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What’s the difference between a copay vs. deductible?

Kissairis Munoz writer headshot By | February 24, 2020
Medically reviewed by Scott Dershowitz, LMSW, CMC

Sometimes healthcare terms can seem like a whole different language. With words like copay, deductible, and out-of-pocket maximum being thrown around, how are you supposed to know what’s what? That’s where our Healthcare Defined series comes in. We break down terms so you can understand—and with understanding, comes better savings.

Choosing a healthcare plan? In addition to the monthly cost, or premium, it’s critical to understand what else you’ll be responsible for financially. A copay and a deductible help determine how much you’ll pay out of pocket; these costs can have a major impact on how financially feasible a particular plan is for your budget. Don’t know the difference between a copay vs deductible just yet? We’ve got you covered. 

What is a copay? 

Copays and deductibles are both types of cost-sharing—you’ll pay for a portion of your total healthcare costs, and your insurance company will typically cover the gap between what’s been billed and what you’ve paid. 

A copay is your portion of the fee for a specific instance of care, whether it’s a doctor’s visit or a prescription. It’s usually a manageable amount and may even be spelled out on the back of your insurance card, such as $20 for a doctor’s visit or $10 for a prescription refill. Typically, the higher the monthly premium, or amount you pay for your plan, the lower the copay. For preventive care, such as a mammogram or a yearly physical, you may not have a copay at all. Copays will usually differ for primary care vs. specialty care in your insurance plan’s network, and for brand name vs. generic drugs. 

What is a deductible? 

Deductibles, on the other hand, are what you’re responsible for paying out of pocket before your insurance company’s coverage begins. 

Once your annual deductible is met, your insurance company should begin covering most of your covered expenses, but sneaky costs related to coinsurance or coverage gaps may still pop up (more on that later).

Like copays, the higher your monthly premiums, the lower your deductible usually is, as you’re paying more money to your insurance company upfront. When choosing a healthcare plan, it’s important to note how much you’ll be expected to shell out—in addition to your monthly costs—before your insurance will pick up the rest of the tab. 

“A lot of people have no idea what their deductibles are until they have an emergency,” says Rachel Trippett, MD, a family physician with the U.S. Public Health Service Indian Hospital in New Mexico. “That’s not the time you want to find out that you have a deductible you can’t afford.”

RELATED: 5 health services to do after you’ve met your deductible

How do copays and deductibles work together? 

Sounds simple in theory, but how does this work in real life? Let’s break it down. 

Each month, you pay a monthly premium; this is the fee simply to have health insurance. If you receive your health insurance through your employer, a portion of your premium may come out of your paycheck.

Now let’s say during the year, you end up breaking your ankle. You have an emergency room visit, along with a few trips to different types of doctors, to get back on your feet.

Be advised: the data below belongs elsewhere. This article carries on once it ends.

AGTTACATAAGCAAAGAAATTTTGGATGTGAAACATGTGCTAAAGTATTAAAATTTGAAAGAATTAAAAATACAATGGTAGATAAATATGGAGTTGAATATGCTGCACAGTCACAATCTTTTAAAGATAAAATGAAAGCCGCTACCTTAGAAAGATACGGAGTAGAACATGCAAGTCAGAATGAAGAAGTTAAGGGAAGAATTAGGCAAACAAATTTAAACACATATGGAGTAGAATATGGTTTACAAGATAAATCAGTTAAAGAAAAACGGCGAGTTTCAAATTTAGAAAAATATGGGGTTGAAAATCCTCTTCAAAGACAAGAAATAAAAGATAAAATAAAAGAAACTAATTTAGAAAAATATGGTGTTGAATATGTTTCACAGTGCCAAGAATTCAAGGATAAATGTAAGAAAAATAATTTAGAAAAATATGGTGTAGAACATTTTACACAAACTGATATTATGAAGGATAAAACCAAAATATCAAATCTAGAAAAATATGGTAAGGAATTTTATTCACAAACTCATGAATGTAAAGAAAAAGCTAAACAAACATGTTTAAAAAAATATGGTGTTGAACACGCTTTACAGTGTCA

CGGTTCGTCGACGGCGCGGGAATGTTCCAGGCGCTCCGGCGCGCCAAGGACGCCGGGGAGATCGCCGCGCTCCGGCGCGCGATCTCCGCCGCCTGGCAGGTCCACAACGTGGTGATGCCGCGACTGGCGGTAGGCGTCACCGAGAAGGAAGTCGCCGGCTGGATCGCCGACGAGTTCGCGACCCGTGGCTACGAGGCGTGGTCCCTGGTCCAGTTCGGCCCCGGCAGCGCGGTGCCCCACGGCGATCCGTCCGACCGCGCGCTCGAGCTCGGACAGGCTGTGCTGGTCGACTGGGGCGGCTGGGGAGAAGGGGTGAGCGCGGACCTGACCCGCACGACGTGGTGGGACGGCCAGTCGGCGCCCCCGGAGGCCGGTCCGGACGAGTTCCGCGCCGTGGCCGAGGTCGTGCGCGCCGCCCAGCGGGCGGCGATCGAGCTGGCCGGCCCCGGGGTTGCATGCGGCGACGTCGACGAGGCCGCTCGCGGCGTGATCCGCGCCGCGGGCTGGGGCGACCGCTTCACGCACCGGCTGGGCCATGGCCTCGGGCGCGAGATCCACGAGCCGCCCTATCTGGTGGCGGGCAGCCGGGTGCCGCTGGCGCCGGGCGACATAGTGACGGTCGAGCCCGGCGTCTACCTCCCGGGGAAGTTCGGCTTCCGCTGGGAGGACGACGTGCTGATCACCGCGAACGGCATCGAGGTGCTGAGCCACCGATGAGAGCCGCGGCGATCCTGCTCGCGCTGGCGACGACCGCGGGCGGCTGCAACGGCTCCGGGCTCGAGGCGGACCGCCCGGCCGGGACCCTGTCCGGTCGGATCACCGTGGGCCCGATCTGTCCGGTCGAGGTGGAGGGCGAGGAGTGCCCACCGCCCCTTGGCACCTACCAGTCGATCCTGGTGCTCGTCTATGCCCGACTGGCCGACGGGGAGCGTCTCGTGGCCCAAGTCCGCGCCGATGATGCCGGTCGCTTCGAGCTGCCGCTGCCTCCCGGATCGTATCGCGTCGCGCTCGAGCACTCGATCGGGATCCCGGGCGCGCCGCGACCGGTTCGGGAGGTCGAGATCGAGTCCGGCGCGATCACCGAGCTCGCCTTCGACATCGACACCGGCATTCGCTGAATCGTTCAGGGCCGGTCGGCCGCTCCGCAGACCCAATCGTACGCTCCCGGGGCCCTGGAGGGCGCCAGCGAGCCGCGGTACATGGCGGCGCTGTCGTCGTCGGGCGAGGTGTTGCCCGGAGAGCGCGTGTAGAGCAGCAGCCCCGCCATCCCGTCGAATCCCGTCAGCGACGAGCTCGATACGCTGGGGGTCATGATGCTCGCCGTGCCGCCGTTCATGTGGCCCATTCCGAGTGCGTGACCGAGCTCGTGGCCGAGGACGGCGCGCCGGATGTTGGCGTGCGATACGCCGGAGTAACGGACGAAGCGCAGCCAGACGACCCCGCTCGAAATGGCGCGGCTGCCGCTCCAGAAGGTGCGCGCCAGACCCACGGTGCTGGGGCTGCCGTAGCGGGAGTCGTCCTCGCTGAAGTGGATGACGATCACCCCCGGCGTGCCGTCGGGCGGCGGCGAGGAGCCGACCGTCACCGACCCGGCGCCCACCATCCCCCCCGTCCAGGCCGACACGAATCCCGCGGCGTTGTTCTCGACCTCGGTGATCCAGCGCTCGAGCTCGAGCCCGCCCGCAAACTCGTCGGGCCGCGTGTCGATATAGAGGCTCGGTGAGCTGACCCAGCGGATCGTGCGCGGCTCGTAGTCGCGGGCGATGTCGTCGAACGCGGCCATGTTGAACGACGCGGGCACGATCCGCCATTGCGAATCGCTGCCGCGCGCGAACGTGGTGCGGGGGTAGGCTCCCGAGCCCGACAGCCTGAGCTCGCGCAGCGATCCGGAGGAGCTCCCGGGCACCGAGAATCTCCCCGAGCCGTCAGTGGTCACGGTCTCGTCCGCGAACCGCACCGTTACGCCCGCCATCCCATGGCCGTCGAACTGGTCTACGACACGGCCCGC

This is where your deductible becomes important. You’ll be required to hit your annual deductible—the amount you’ve paid out of pocket for any medical services that aren’t copays—before your insurance provider begins paying a higher percentage of your medical bills. 

What is coinsurance?

But on most insurance plans, reaching your deductible doesn’t necessarily mean you’re in the clear for not having to pay anything. Instead, you may also have coinsurance fees. This is a percentage of your healthcare costs that you are required to contribute, until you reach your insurer’s annual out-of-pocket maximum. That’s the total amount you’ve paid throughout the year for all your medical costs, including copayments (but not including your monthly premium).

It’s only once you reach that maximum that your insurer is required to pay for 100% of your covered medical costs. Keep an eye on the calendar, too; policies are usually year-long, so your deductible responsibilities will reset on your annual insurance anniversary or on Jan. 1 if your deductible resets each calendar year.

In a nutshell, a deductible is the out-of-pocket amount you’re required to pay before your insurance starts paying anything for your health costs. Copays are separate, fixed fees that usually don’t count toward your deductible that you may be required to pay when you see a doctor or get a prescription filled. Once you’ve met your deductible, you’ll be paying less for your care, but may still be responsible for coinsurance, until you’ve reached your annual out-of-pocket maximum for the year. 

Coinsurance vs. copay vs. deductible: How to avoid extra fees

One of the best ways to avoid unexpected insurance fees is by sticking to doctors and hospitals within your plan’s network. Your insurance has negotiated a lower price for these providers, which usually translates to lower bills and out-of-pocket expenses for you. 

Another is by using a SingleCare prescription discount card for your prescriptions. Simply search for your medications and see how much you can save. It can really help if you have a plan without a prescription copay, but sometimes our price can even beat the copay price!